Star Trek: Insurrection (1998)

A common complaint about the movies featuring the cast of Star Trek: The Next Generation is that the films were just extended episodes with better special effects.  This is true in some cases, but fans of Star Trek are also quick to backlash whenever any of their favorite characters don't stay within character.  Star Trek: First Contact is typically acknowledged, especially by those who are not outright fanatics of the series, to be the best of the four TNG movies, as well as one of the best of the Trek movies period.  However, purists often take issue with how the main characters are written as compared to the show.

For Star Trek: Insurrection it was obviously noted that the action drew more viewers while, to keep the faithful, there had to be more emphasis on the crew that fans had come to love over seven seasons' worth of adventures.  The problem is to do this Rick Berman and Michael Piller had to shape this ninth movie so that it felt more like a traditional TNG plot.  In doing so they understandably lost many of the casual viewers they had gained with First Contact.  To make matters worse it wasn't even exactly a new plot - conflicts with the Prime Directive had been an ongoing point numerous times, as well as the morality of moving people who are "in the way" to get to the resources they have or to solve a political goal.  

When Commander Data (Brent Spiner) malfunctions during an observation of a species called the Ba'ku, Admiral Dougherty (Anthony Zerbe) calls on Captain Jean-Luc Picard (Patrick Stewart) for help.  The Enterprise is diverted to the planet and they do manage to capture and repair Data, but not before the Ba'ku become aware of the observers' presence.  Rather than being a primitive tribe it turns out the Ba'ku are a group of colonists that left their own planet centuries before and resettled, eschewing technology for a more agrarian lifestyle.

What helps is that a system of rings surrounding the planet collect and inundate the planet with energy that pretty much makes the Ba'ku immortal.  The Son'a, led by their leader Ru'afo (F. Murray Abraham), have developed a way to collect the energy so it can be used for people throughout the Federation.  Unfortunately, that means moving the Ba'ku, something Dougherty and Ru'afo are prepared to use any means necessary to do so, while Picard and his team are also willing to do anything they can to save the planet's population.

So far all the TNG movies have had a major fault, and that is that there needs to be more than passing familiarity with the actual show to understand what is going on in the films.  First Contact was able to somewhat bypass this by taking time to explain Picard's past abduction by the Borg, but Insurrection suffers from the fact that it is taking place as an aside to a larger narrative arc that involves a possible invasion by the Dominion and the other situations that arose on Star Trek: Deep Space 9.  By this point the initial journeys of the starship Enterprise had been concluded for four years, and this was almost like the original cast making guest appearances to check up on what they were doing while Deep Space 9 and Voyager did all the heavy lifting.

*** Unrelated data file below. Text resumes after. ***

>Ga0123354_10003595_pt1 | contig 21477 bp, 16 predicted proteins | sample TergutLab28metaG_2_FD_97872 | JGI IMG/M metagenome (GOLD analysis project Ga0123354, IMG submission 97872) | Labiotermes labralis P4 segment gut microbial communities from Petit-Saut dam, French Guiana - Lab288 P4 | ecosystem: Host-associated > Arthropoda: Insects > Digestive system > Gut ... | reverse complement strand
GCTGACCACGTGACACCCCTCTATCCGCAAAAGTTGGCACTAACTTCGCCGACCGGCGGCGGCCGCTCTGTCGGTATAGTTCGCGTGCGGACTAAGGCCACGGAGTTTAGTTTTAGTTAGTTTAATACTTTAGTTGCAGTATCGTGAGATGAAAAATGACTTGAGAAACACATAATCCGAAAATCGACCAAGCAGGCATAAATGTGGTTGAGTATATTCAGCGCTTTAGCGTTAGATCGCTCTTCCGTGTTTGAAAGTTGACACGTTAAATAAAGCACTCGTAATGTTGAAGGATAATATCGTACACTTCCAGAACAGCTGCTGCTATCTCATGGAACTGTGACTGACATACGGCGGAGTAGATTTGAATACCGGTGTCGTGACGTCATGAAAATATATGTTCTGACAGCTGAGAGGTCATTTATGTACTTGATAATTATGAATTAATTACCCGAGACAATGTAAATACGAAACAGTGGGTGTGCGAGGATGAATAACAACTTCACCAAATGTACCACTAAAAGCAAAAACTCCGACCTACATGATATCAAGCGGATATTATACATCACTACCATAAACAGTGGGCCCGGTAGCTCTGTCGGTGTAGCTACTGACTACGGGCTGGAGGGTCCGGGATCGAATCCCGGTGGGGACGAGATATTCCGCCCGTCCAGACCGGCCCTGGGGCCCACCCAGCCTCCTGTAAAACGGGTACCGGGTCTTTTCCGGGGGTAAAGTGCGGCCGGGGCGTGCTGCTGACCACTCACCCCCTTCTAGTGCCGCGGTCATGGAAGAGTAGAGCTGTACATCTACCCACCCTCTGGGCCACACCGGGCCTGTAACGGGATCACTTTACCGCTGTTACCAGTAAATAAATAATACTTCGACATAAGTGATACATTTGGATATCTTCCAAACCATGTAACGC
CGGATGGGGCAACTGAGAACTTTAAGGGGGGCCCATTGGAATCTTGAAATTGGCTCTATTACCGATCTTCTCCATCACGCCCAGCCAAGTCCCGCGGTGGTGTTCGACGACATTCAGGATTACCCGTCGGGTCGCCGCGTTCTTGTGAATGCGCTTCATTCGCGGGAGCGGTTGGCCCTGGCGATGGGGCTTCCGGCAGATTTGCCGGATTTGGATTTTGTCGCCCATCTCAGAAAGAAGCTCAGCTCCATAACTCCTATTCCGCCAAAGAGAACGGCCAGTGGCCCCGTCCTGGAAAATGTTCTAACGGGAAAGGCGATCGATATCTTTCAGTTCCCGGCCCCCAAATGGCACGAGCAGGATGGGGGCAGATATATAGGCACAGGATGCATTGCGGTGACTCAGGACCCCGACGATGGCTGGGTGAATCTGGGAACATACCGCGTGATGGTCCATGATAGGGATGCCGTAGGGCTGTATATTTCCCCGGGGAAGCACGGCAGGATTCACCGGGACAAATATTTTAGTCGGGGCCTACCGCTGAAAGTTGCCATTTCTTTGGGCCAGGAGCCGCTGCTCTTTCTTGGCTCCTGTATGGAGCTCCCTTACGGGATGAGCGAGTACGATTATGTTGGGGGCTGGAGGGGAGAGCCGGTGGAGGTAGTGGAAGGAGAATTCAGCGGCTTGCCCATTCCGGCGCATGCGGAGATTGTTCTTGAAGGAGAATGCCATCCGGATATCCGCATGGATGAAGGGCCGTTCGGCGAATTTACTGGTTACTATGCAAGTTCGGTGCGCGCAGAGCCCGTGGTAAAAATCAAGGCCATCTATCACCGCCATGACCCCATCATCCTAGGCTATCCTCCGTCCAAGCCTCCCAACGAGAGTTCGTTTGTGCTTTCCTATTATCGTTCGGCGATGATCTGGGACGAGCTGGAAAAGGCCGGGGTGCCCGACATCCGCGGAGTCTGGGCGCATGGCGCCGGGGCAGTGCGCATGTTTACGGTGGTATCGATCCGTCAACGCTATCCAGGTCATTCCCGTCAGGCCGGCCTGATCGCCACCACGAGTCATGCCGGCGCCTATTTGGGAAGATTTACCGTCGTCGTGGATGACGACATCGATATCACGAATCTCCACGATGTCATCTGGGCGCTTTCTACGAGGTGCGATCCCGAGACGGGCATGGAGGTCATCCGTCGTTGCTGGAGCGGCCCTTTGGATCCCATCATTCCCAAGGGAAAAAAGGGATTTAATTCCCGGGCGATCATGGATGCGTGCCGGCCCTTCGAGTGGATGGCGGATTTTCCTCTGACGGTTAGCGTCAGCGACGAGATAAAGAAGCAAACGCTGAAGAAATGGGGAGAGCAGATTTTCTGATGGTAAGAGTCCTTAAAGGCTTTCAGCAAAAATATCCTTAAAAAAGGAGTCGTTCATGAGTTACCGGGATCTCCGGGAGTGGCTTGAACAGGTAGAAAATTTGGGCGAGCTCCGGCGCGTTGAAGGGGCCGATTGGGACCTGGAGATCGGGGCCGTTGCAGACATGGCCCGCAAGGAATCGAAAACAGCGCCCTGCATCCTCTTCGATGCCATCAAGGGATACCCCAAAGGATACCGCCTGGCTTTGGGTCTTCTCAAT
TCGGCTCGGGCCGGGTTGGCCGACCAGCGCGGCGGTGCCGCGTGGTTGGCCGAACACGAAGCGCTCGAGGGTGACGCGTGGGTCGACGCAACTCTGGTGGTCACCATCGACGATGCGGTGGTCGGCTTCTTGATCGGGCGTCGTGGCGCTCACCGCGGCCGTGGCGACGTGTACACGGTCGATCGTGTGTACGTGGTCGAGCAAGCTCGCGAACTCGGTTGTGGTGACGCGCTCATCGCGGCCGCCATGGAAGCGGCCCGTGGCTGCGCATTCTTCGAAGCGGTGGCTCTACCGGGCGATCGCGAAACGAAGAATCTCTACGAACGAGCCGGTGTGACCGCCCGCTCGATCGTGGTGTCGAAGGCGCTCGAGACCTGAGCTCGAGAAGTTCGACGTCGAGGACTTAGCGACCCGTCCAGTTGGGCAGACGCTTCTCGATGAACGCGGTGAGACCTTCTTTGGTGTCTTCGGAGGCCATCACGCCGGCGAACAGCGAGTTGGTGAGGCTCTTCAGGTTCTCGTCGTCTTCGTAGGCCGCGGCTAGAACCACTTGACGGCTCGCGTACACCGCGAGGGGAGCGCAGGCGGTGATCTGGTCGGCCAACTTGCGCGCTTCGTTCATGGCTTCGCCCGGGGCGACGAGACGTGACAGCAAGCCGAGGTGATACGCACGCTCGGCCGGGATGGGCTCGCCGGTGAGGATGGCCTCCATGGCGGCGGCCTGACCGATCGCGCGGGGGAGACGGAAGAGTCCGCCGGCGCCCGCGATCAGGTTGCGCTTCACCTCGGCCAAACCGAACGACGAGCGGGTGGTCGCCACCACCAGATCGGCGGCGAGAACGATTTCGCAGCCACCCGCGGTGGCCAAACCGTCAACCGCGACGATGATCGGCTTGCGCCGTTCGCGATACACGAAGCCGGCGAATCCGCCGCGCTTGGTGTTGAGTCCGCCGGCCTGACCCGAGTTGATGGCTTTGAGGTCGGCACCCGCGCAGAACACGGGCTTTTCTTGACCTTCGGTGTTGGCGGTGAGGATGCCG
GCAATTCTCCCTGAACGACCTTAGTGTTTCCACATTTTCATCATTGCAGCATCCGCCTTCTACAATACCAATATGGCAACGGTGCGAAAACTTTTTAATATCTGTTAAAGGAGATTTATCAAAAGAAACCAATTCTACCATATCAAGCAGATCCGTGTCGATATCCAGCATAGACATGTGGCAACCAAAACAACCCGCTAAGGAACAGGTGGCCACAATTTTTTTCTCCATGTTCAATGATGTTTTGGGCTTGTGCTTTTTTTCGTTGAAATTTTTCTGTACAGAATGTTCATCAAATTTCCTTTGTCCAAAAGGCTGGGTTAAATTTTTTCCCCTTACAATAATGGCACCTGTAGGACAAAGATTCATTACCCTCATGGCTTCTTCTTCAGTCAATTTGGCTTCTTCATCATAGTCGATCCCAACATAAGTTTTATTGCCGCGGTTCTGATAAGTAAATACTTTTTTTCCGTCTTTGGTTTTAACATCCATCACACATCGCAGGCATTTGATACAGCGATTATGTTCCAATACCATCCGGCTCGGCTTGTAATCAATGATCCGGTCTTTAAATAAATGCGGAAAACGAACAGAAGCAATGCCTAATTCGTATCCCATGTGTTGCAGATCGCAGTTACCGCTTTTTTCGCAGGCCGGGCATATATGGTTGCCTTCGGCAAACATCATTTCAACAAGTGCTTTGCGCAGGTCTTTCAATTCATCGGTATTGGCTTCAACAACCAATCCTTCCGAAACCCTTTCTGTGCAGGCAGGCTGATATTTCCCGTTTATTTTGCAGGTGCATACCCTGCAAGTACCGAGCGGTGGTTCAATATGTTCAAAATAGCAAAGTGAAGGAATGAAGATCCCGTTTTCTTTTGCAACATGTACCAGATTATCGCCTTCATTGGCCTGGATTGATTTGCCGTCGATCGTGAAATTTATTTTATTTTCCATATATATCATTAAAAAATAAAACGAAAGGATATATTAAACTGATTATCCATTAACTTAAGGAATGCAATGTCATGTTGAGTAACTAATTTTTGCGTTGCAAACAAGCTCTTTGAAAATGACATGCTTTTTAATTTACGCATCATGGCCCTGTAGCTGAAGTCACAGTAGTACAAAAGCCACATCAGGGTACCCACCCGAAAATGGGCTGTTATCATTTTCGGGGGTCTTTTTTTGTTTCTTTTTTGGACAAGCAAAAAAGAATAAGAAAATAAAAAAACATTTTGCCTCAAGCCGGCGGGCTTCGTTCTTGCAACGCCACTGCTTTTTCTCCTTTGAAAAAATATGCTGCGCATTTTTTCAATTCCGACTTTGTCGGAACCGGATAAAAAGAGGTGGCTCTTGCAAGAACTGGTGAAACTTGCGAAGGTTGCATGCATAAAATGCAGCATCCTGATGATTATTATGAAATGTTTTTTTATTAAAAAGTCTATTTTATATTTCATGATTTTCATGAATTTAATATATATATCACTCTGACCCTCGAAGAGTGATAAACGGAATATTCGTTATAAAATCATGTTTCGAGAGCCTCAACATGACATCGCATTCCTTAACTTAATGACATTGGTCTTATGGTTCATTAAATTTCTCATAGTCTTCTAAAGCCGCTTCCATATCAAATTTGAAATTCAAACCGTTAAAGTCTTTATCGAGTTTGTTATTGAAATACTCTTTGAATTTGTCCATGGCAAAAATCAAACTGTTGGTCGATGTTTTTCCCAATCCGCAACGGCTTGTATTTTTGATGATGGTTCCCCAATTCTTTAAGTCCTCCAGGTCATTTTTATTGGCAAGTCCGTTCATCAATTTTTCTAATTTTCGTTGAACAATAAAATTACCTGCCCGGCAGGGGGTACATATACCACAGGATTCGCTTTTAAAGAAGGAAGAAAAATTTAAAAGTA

That said it is nice to see Data get time again, as one of my few complaints about First Contact is that he was sidetracked into a secondary plot that set him up as a bit of a deus ex machina at the end.  Marina Sirtis as Counselor Troi and Gates McFadden as Dr. Crusher are still criminally underused, and unfortunately the regard that the writers have for them is seen in a comment about their boobs becoming firmer.  Jonathan Frakes as Commander Riker isn't as central to the plot this time, although his parts are essential, but it makes sense that Frakes cut his time back a bit since he was once again directing.  Levar Burton serves his usual purpose as Geordie LaForge and, while he also doesn't get as much screen time as he should, he does get a touching moment on the planet. 

The guests this time that stand out are Anthony Zerbe and F. Murray Abraham as the bad guys, with Dougherty stroking his own ego and Ru'afo having his own personal reasons for draining the energy from the planet.  The Son'a are a culture that is deteriorating on the cellular level and obsessed with regaining their youth, and Berman and Piller take advantage of this to supply a bit of mild body horror.  The standout on the allied side is Donna Murphy as Anij, one of the Ba'ku who befriends Picard.  

This was the last Star Trek movie I saw in a theater and, after all this time, the only thing I had remembered was Data singing Gilbert and Sullivan.  The rest of the plot and about all that happened I had forgotten, only remembering I had been quite disappointed after seeing it, especially when compared to First Contact.  Even though Insurrection still has plenty of action the problem is that the series is back to arguing moral dilemmas rather than fighting a defined enemy like the Borg, which makes for a better cinematic experience.  Also, since that moral dilemma when looked at closely may put Picard, for all his high-mindedness, in the wrong - particularly since Dougherty is right and it is questionable if the Prime Directive even applies in this case - the outcome may not be as satisfying for some.  

While I still do like First Contact better, I would say Insurrection is one of the sleeper sequels and the one that truly bucks the trend of the odd movies being the bad ones.  Unfortunately that also meant that the even ones would also lose their distinction of being the best, as the last of the TNG movies, Star Trek: Nemesis, would unfortunately prove.

Star Trek: Insurrection (1998)
Time: 103 minutes
Starring: Patrick Stewart, Brent Spiner, Jonathan Frakes, Levar Burton, Marina Sirtis, Gates McFadden, Donna Murphy, Anthony Zerbe, F. Murray Abraham
Director: Jonathan Frakes



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